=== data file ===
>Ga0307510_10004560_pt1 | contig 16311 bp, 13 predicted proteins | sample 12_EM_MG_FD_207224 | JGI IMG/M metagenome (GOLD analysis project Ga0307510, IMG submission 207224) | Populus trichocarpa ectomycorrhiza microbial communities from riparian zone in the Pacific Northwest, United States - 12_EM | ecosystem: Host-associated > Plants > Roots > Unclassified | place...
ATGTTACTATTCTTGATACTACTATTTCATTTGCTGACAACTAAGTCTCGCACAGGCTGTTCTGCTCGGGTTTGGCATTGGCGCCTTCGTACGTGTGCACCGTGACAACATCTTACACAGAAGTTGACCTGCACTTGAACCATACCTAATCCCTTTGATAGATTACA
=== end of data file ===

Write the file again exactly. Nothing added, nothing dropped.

>Ga0307510_10004560_pt1 | contig 16311 bp, 13 predicted proteins | sample 12_EM_MG_FD_207224 | JGI IMG/M metagenome (GOLD analysis project Ga0307510, IMG submission 207224) | Populus trichocarpa ectomycorrhiza microbial communities from riparian zone in the Pacific Northwest, United States - 12_EM | ecosystem: Host-associated > Plants > Roots > Unclassified | place...
ATGTTACTATTCTTGATACTACTATTTCATTTGCTGACAACTAAGTCTCGCACAGGCTGTTCTGCTCGGGTTTGGCATTGGCGCCTTCGTACGTGTGCACCGTGACAACATCTTACACAGAAGTTGACCTGCACTTGAACCATACCTAATCCCTTTGATAGATTACA